In a previous update, MREA shared that parts of the new federal school lunch guideline may be voluntary, according to a report from the American Association of School Administrators. However, MREA has received this clarification from Deb Lukkonen, supervisor of the Schools Nutrition Programs for the Minnesota Department of Education, regarding options to participate in the Federal School lunch Program.
The entire school lunch/breakfast program is the optional part. Schools can decide to participate in a meal program or not to. There is no federal or state mandate requiring public (or private) schools to participate in the school meals program. In Minnesota, there are only a few instances where a public school decides not to participate.
If a district or private school does decide to participate, then it is required that the sponsor follow the new Healthy Hunger-Free Kids Act requirements. The new meal pattern is a requirement of participation.
There is no opting out of the meal pattern requirements. The 6-cents additional reimbursement is an incentive to get districts to update their meal pattern sooner rather than later.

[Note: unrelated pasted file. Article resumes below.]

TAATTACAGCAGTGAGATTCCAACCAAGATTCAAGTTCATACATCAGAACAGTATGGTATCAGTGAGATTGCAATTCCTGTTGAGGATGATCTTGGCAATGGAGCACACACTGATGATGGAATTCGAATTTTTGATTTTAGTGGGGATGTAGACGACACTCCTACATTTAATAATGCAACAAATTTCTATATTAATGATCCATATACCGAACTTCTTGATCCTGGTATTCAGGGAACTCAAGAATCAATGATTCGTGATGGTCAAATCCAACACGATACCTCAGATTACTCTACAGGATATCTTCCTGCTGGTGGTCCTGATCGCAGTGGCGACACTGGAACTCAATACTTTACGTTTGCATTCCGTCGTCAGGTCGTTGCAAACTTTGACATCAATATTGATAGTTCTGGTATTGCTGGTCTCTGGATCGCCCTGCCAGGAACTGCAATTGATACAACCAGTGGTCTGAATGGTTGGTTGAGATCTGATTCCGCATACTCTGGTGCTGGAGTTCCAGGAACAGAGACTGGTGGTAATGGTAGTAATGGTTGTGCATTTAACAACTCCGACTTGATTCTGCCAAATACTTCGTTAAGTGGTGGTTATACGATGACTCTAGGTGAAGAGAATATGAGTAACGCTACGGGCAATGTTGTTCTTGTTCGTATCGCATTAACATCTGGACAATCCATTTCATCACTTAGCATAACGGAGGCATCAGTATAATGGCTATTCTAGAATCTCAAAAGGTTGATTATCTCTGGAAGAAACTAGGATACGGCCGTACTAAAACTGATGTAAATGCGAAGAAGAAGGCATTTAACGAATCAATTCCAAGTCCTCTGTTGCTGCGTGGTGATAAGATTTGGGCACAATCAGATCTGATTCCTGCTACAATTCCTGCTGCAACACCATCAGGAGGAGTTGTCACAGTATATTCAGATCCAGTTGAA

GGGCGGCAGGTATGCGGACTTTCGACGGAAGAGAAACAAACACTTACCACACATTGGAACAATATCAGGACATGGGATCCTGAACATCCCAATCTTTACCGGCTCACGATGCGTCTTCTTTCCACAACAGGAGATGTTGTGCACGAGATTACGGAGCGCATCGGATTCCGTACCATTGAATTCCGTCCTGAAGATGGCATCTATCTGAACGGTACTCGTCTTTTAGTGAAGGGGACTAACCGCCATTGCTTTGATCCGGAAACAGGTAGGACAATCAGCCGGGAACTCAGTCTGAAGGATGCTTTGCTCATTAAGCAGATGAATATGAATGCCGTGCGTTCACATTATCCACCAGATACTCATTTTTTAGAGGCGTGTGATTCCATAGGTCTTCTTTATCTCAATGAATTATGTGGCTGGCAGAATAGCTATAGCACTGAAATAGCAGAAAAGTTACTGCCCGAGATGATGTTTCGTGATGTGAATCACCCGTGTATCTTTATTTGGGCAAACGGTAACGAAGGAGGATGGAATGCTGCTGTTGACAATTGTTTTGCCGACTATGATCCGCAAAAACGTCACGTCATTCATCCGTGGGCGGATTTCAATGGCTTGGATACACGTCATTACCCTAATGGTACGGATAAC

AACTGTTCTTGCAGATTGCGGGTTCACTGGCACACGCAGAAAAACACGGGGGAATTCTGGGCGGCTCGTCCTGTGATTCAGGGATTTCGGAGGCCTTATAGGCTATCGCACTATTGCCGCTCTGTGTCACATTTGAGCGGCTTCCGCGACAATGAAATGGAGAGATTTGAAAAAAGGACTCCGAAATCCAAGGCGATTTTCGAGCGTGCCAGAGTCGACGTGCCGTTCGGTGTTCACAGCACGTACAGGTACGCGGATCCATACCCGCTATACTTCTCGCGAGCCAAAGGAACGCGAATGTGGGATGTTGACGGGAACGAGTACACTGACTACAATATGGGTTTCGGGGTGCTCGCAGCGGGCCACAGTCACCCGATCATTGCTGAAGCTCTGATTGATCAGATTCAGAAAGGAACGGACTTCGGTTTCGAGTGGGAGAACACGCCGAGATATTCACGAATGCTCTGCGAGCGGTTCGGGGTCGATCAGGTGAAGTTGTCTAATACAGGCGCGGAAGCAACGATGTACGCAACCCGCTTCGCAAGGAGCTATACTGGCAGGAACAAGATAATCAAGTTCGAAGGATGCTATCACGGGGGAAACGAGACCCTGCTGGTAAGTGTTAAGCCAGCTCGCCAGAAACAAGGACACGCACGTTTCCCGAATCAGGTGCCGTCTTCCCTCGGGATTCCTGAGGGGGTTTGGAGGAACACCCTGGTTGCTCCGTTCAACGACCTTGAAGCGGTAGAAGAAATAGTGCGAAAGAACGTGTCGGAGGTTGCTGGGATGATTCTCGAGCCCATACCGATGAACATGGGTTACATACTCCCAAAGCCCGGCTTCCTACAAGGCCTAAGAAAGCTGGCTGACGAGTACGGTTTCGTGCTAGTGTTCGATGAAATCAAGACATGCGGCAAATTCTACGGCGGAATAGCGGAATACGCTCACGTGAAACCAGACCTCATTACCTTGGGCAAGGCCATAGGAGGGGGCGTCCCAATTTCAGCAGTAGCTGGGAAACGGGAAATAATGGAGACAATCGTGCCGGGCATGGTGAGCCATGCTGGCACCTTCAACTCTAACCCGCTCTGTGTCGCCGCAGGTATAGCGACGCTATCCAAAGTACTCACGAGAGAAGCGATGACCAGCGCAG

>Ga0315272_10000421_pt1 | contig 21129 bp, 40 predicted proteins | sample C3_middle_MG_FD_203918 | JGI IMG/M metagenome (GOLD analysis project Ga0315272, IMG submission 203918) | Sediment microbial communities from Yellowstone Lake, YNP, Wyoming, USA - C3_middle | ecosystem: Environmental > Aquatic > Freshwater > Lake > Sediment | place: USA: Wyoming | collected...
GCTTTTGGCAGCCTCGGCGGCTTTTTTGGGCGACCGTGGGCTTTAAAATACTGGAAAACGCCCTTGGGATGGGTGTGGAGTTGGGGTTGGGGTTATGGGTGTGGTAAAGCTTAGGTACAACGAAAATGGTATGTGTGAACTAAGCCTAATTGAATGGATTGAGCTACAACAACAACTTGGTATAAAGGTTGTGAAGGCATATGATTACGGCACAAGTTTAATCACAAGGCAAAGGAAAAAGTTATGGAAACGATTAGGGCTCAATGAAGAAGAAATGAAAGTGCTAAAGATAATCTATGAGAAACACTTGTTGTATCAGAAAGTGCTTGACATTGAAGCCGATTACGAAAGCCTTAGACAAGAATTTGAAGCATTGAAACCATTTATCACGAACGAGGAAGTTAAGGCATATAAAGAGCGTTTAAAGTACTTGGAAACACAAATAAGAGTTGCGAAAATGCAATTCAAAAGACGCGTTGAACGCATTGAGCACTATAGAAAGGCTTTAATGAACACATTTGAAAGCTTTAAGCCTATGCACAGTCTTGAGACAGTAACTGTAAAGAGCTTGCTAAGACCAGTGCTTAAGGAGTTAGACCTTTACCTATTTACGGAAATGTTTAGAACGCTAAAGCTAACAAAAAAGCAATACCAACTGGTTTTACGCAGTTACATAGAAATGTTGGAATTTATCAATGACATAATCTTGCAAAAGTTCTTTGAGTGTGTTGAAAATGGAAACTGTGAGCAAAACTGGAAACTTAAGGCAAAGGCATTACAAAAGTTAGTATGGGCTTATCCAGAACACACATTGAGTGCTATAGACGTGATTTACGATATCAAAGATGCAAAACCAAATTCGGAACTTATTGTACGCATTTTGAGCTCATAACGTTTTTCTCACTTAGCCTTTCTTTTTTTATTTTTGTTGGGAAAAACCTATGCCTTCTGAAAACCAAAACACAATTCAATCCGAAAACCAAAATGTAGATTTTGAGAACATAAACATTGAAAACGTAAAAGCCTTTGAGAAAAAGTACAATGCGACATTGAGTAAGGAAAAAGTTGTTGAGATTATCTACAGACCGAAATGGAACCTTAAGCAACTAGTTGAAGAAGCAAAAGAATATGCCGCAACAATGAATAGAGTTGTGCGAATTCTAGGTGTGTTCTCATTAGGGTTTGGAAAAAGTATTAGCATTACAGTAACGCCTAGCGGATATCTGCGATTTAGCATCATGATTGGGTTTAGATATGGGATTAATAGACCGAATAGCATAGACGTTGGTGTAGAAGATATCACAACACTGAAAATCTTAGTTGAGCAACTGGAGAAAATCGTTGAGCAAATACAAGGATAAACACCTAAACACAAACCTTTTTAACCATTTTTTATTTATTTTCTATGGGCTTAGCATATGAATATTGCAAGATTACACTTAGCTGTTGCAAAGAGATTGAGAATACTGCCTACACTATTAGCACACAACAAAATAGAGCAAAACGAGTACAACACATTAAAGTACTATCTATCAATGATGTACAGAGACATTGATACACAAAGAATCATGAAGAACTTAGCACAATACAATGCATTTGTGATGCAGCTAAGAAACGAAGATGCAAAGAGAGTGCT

It is expected by next school year, all sponsors that are participating in the National School Lunch Program will have updated menus. MDE will be randomly validating 25 percent of sponsors to verify whether their menus are in compliance or not.
Some schools will received additional assistance from MDE to help bring menus into compliance.
If a sponsor finds the new meal pattern cumbersome, unrealistic or for some reason in conflict with vision and mission, then they can choose not to participate in the National School Lunch Program. This is considered a worst case scenario. If this decision is made, it raises the questions: What is the alternative to providing a meal free or at a low cost to students eligible for free or reduced price meals, or to the rest of the enrollment at a reasonable price?
Going “off the program” is a serious decision, Lukkonen said. She shared that she hopes that districts never come to this point because the overall benefits of the new meal pattern outweigh the short term challenges. If your district needs some one-on-one assistance, they may contact Deb at MDE.
In the previous report from AASA, MREA reported that school districts could opt out of the new meal pattern, give up the .06 additional meal reimbursement, and remain in the school lunch program. AASA has not been able to confirm that interpretation, so MREA advises its districts to proceed based on Lukkonen’s explanation.